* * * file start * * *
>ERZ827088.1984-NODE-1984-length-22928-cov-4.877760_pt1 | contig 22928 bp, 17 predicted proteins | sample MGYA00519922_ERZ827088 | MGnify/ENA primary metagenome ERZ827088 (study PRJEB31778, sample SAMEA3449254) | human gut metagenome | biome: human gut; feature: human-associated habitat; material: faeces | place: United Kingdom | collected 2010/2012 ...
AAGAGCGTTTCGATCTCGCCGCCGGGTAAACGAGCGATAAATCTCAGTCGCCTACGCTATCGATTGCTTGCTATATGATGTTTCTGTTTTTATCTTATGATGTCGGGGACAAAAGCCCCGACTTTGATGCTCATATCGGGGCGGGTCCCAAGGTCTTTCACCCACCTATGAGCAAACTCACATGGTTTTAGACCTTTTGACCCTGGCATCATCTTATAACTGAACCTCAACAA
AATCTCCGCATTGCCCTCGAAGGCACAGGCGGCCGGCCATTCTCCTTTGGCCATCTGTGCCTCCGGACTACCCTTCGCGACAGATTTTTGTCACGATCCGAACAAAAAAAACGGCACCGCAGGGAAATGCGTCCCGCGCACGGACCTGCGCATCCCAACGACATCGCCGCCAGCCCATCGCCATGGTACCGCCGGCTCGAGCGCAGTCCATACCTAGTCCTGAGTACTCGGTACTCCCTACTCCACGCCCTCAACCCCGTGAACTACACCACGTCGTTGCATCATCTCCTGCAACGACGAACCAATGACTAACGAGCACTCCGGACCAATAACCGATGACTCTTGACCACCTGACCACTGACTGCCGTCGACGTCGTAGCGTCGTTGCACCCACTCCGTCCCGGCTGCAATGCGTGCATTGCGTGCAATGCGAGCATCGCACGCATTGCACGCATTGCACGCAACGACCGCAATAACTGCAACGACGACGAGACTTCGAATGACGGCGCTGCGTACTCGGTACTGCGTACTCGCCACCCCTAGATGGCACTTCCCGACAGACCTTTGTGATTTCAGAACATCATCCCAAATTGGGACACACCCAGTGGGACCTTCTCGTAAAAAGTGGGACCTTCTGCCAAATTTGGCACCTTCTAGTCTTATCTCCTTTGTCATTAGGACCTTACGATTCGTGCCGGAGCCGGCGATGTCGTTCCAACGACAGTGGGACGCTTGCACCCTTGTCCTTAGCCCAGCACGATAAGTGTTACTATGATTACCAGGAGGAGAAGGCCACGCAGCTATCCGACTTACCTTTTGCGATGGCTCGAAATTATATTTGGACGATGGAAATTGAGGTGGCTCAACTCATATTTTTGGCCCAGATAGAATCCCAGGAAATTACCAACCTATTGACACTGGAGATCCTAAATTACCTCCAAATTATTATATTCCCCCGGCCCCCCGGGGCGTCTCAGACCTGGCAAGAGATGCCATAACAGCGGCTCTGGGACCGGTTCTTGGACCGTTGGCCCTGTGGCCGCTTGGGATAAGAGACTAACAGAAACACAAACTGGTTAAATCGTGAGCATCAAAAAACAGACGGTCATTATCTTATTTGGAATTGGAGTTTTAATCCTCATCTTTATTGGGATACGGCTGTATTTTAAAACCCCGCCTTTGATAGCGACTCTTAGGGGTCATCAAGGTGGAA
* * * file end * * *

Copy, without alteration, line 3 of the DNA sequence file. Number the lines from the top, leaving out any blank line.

AATCTCCGCATTGCCCTCGAAGGCACAGGCGGCCGGCCATTCTCCTTTGGCCATCTGTGCCTCCGGACTACCCTTCGCGACAGATTTTTGTCACGATCCGAACAAAAAAAACGGCACCGCAGGGAAATGCGTCCCGCGCACGGACCTGCGCATCCCAACGACATCGCCGCCAGCCCATCGCCATGGTACCGCCGGCTCGAGCGCAGTCCATACCTAGTCCTGAGTACTCGGTACTCCCTACTCCACGCCCTCAACCCCGTGAACTACACCACGTCGTTGCATCATCTCCTGCAACGACGAACCAATGACTAACGAGCACTCCGGACCAATAACCGATGACTCTTGACCACCTGACCACTGACTGCCGTCGACGTCGTAGCGTCGTTGCACCCACTCCGTCCCGGCTGCAATGCGTGCATTGCGTGCAATGCGAGCATCGCACGCATTGCACGCATTGCACGCAACGACCGCAATAACTGCAACGACGACGAGACTTCGAATGACGGCGCTGCGTACTCGGTACTGCGTACTCGCCACCCCTAGATGGCACTTCCCGACAGACCTTTGTGATTTCAGAACATCATCCCAAATTGGGACACACCCAGTGGGACCTTCTCGTAAAAAGTGGGACCTTCTGCCAAATTTGGCACCTTCTAGTCTTATCTCCTTTGTCATTAGGACCTTACGATTCGTGCCGGAGCCGGCGATGTCGTTCCAACGACAGTGGGACGCTTGCACCCTTGTCCTTAGCCCAGCACGATAAGTGTTACTATGATTACCAGGAGGAGAAGGCCACGCAGCTATCCGACTTACCTTTTGCGATGGCTCGAAATTATATTTGGACGATGGAAATTGAGGTGGCTCAACTCATATTTTTGGCCCAGATAGAATCCCAGGAAATTACCAACCTATTGACACTGGAGATCCTAAATTACCTCCAAATTATTATATTCCCCCGGCCCCCCGGGGCGTCTCAGACCTGGCAAGAGATGCCATAACAGCGGCTCTGGGACCGGTTCTTGGACCGTTGGCCCTGTGGCCGCTTGGGATAAGAGACTAACAGAAACACAAACTGGTTAAATCGTGAGCATCAAAAAACAGACGGTCATTATCTTATTTGGAATTGGAGTTTTAATCCTCATCTTTATTGGGATACGGCTGTATTTTAAAACCCCGCCTTTGATAGCGACTCTTAGGGGTCATCAAGGTGGAA